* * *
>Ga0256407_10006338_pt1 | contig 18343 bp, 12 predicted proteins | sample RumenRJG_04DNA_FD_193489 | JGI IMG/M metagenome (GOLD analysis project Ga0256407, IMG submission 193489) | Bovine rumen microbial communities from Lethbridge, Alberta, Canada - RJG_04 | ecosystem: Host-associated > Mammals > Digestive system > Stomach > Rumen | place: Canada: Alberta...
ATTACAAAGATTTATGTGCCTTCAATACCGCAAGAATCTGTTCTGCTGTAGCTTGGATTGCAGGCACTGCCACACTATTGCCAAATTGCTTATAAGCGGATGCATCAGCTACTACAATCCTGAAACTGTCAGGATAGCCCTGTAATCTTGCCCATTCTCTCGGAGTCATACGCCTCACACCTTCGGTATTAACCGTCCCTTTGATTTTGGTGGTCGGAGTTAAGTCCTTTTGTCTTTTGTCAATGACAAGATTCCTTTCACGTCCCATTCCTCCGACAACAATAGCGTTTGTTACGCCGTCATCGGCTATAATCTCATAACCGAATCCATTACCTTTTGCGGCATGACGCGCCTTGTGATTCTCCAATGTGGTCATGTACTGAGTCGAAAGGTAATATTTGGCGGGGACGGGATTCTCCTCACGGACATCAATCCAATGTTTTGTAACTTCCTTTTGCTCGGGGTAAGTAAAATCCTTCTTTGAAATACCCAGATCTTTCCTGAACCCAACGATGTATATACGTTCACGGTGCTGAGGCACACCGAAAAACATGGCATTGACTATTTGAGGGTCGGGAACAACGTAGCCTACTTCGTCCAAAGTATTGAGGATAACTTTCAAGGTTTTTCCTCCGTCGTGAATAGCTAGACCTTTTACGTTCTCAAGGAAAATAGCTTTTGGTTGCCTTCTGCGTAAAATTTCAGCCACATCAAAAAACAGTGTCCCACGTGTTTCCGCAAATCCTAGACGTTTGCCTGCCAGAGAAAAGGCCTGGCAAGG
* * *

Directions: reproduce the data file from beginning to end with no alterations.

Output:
>Ga0256407_10006338_pt1 | contig 18343 bp, 12 predicted proteins | sample RumenRJG_04DNA_FD_193489 | JGI IMG/M metagenome (GOLD analysis project Ga0256407, IMG submission 193489) | Bovine rumen microbial communities from Lethbridge, Alberta, Canada - RJG_04 | ecosystem: Host-associated > Mammals > Digestive system > Stomach > Rumen | place: Canada: Alberta...
ATTACAAAGATTTATGTGCCTTCAATACCGCAAGAATCTGTTCTGCTGTAGCTTGGATTGCAGGCACTGCCACACTATTGCCAAATTGCTTATAAGCGGATGCATCAGCTACTACAATCCTGAAACTGTCAGGATAGCCCTGTAATCTTGCCCATTCTCTCGGAGTCATACGCCTCACACCTTCGGTATTAACCGTCCCTTTGATTTTGGTGGTCGGAGTTAAGTCCTTTTGTCTTTTGTCAATGACAAGATTCCTTTCACGTCCCATTCCTCCGACAACAATAGCGTTTGTTACGCCGTCATCGGCTATAATCTCATAACCGAATCCATTACCTTTTGCGGCATGACGCGCCTTGTGATTCTCCAATGTGGTCATGTACTGAGTCGAAAGGTAATATTTGGCGGGGACGGGATTCTCCTCACGGACATCAATCCAATGTTTTGTAACTTCCTTTTGCTCGGGGTAAGTAAAATCCTTCTTTGAAATACCCAGATCTTTCCTGAACCCAACGATGTATATACGTTCACGGTGCTGAGGCACACCGAAAAACATGGCATTGACTATTTGAGGGTCGGGAACAACGTAGCCTACTTCGTCCAAAGTATTGAGGATAACTTTCAAGGTTTTTCCTCCGTCGTGAATAGCTAGACCTTTTACGTTCTCAAGGAAAATAGCTTTTGGTTGCCTTCTGCGTAAAATTTCAGCCACATCAAAAAACAGTGTCCCACGTGTTTCCGCAAATCCTAGACGTTTGCCTGCCAGAGAAAAGGCCTGGCAAGG